I probably should have written to preface my research series, but it just came up for me today due to a conversation I was involved in. In this post, I am simply fleshing out a hurried reply to that conversation.
I keep up with the research so I can help my clients make good choices. Ultimately, I may suggest traditional methodology and plant agents, but when I do I make sure I can support my recommendations with anecdotal, historical and modern information. That includes knowing if a plant preparations has side effects, drug interactions or is a risk in any way.
There have been several conversations on Facebook recently about whether or not certain herbs contain certain substances and what the risks are to that. The number of people who get caught up arguing that a plant is “safe” in these conversation always surprises me.
Of course plant preparations may be toxic. Hell, water can be toxic, if you drink too much of it. Many really potent herbal medicines are dangerous to our health, if taken in excess. So are many pharmaceuticals-probably most of them to be honest. Healers have always understood the notion that many times they are using a poison to provoke a healing response. We’ve known that for centuries, if not millennia.
“All substances are poisonous, there is none that is not a poison; the right dose differentiates a poison from a remedy.” — Philippus Aureolus Paracelsus
Toxic phytochemicals are not some fairytale made up by the drug companies to discredit herbal medicine. They don’t really do that. More frequently the drug companies have isolated and synthesized these poisons and turned them into medicines like morphine.
To my way of thinking though as a community we are are getting stuck in this somewhat futile stalemate and not moving on to discuss what to do with this information.
So let’s move on….
When you propose a research study in college, you have to go through a process known as IRB. One of the things that they ask you to do is a risk -benefit analysis. This is a valuable tool for most people really, as it is just a form of critical thinking informed by three questions:
What are the risks of a potential intervention?
Risk refers to the combination of the probability and magnitude of some future harm. So basically what we are asking is: “What could happen? How likely is this to happen? and How bad will it be if it does happen? (Some of this involves critical assessment of the research, also)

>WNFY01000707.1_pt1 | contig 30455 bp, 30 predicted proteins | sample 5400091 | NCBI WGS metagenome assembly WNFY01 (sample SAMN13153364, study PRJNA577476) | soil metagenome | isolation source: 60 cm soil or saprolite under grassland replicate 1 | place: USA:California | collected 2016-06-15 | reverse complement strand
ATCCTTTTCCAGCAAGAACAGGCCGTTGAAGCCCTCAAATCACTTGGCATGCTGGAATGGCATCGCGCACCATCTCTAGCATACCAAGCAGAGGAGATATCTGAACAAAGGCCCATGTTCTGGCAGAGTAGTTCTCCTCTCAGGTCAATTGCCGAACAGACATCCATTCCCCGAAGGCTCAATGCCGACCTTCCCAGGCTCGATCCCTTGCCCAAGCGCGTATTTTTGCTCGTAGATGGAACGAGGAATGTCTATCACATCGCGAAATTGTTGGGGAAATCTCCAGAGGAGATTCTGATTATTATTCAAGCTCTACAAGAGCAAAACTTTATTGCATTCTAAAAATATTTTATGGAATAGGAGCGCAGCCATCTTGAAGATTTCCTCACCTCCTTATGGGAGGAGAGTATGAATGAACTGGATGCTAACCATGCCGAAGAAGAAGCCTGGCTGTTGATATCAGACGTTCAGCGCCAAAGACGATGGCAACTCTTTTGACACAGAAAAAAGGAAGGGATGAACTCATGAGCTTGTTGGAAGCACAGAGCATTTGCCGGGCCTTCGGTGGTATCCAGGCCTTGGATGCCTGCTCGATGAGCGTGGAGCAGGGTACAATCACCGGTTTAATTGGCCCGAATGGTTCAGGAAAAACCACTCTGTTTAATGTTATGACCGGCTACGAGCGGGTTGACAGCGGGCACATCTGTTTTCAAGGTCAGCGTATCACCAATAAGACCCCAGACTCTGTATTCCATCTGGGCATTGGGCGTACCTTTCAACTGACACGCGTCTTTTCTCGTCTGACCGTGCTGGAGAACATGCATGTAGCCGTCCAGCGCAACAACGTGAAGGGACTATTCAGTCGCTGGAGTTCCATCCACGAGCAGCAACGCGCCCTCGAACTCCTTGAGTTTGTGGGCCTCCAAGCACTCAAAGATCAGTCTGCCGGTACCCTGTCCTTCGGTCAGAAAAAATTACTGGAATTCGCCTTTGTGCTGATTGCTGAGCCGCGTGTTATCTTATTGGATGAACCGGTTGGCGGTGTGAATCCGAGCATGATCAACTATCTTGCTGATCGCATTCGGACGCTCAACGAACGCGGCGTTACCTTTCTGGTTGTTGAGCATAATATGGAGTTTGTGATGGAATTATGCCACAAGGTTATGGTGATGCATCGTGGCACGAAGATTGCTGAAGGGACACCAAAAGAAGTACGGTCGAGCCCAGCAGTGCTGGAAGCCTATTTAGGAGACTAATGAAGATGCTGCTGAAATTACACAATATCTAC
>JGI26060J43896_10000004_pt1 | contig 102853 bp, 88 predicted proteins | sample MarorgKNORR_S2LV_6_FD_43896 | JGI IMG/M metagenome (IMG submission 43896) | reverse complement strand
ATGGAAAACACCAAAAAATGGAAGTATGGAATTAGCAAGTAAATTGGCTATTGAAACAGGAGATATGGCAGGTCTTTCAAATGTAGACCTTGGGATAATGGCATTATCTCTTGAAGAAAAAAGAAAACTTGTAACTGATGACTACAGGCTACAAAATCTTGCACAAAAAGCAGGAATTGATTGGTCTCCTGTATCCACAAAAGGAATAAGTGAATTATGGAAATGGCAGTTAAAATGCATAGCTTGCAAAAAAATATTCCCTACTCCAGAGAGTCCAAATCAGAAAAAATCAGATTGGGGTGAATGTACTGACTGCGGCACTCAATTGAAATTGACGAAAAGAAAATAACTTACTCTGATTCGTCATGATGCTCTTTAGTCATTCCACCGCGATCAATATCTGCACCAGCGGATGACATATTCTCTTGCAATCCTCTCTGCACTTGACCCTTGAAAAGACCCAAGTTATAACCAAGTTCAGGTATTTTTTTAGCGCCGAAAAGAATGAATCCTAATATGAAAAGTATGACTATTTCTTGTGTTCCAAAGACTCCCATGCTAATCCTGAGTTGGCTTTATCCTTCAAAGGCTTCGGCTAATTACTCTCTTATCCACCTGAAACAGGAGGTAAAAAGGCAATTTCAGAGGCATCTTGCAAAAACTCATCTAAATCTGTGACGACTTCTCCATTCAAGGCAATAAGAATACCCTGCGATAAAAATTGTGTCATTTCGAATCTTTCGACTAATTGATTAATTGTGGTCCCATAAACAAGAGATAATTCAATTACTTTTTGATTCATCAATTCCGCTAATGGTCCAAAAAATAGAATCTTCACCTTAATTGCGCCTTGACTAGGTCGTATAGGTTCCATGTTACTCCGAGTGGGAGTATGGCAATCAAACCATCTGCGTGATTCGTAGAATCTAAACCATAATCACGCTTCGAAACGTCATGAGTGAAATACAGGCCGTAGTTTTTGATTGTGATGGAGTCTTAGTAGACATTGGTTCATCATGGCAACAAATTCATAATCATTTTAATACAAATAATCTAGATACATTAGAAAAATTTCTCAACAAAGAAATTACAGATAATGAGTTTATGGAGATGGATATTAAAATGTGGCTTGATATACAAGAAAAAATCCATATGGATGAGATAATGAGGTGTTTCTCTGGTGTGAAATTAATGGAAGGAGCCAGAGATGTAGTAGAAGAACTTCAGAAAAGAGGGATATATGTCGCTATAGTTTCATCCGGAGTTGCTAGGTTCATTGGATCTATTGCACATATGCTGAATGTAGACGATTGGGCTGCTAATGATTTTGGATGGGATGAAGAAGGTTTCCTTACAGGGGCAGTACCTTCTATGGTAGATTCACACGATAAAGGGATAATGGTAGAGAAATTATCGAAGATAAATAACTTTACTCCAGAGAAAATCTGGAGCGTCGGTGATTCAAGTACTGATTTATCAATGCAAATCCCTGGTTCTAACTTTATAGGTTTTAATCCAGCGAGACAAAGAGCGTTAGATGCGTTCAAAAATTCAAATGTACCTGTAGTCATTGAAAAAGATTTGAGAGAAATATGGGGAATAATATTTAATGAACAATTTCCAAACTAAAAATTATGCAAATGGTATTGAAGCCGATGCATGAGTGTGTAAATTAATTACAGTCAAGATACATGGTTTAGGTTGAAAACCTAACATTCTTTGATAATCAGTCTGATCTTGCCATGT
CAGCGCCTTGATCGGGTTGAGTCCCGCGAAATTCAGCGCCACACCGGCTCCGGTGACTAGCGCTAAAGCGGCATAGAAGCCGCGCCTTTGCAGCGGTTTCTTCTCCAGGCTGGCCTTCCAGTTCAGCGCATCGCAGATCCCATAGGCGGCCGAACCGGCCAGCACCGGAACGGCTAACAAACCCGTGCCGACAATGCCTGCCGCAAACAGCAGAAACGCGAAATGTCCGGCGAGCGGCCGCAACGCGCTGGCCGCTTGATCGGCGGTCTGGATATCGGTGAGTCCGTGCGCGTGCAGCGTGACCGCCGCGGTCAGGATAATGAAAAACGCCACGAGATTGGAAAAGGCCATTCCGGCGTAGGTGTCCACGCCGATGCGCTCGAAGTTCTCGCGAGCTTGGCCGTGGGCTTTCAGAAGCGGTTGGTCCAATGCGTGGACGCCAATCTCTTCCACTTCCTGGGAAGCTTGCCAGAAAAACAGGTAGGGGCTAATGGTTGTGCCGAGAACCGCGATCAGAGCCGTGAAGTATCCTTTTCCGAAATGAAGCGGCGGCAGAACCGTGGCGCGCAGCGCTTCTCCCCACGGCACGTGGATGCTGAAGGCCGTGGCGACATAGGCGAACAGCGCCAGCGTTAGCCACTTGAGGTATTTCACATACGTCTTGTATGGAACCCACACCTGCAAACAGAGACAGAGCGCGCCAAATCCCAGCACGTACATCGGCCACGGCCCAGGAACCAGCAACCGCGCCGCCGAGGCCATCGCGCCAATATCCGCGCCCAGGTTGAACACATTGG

What are the benefits of a potential intervention?
It is kind of a given that we are looking at interventions which result in improvement of health. That isn’t the question we need to ask ourselves here. What we really want to ask are more specific questions like:
How likely is it that this intervention will achieve the desired results?
How dramatically will the intervention improve quality of life?
Are the risks reasonable in relation to anticipated benefits?
Ideally we want our risks to be minimal. If something has greater than minimal risk I then move on to ask questions about how to reduce the risk:
How was it prepared and administered in traditional practice? – Using more concentrated forms of plant medicine (like tinctures and essential oils) requires that we adjust our thinking about the safety of these preparations.
Is a preparation less risky if made with a certain part of the plant, or a certain species?
Can using a low dose minimize the risks?
Is there an there an alternative intervention that has less risk?
MD’s and nurses are taught to go through a similar process when prescribing pharmaceutical medicines or some other therapy. I am not saying they do it, but they are generally taught that this is the responsible way to frame your recommendation.
Granted herbal practitioners don’t have quite so much pressure on us. We are simply educating clients as to ways phytochemicals could improve their quality of life and support their health- not prescribing life altering chemical agents.
But it is still our responsibility to provide clients with the best education possible. This brings us to the importance of knowing the research. How are we going to be reasonably sure that the benefits outweigh the risks if we blindly turn an eye to the risks?
No one can promise anyone a completely safe intervention. If a practitioner is telling you that plants are “nature’s medicine” and harmless, stop seeing that person immediately and find someone who knows what they are talking about.
A good healer has done their research and understands risk-benefit analysis. That is one of our most important jobs. We mediate between the plant world and the human world through many different ways of knowing. There is no wisdom in stubbornly clinging to one way of knowing.
Sometimes I deem an intervention to be too risky for a certain client and don’t mention it. You pretty much have to apprentice with me before I will talk about some of my traditional poisons.
I generally present clients with a few options explaining the risks and benefits of each option, because the final decision rests with the client. I educate my clients with all of the information at my disposal about a plant preparation–anecdotal, historical and modern research—so they can make their own informed decisions.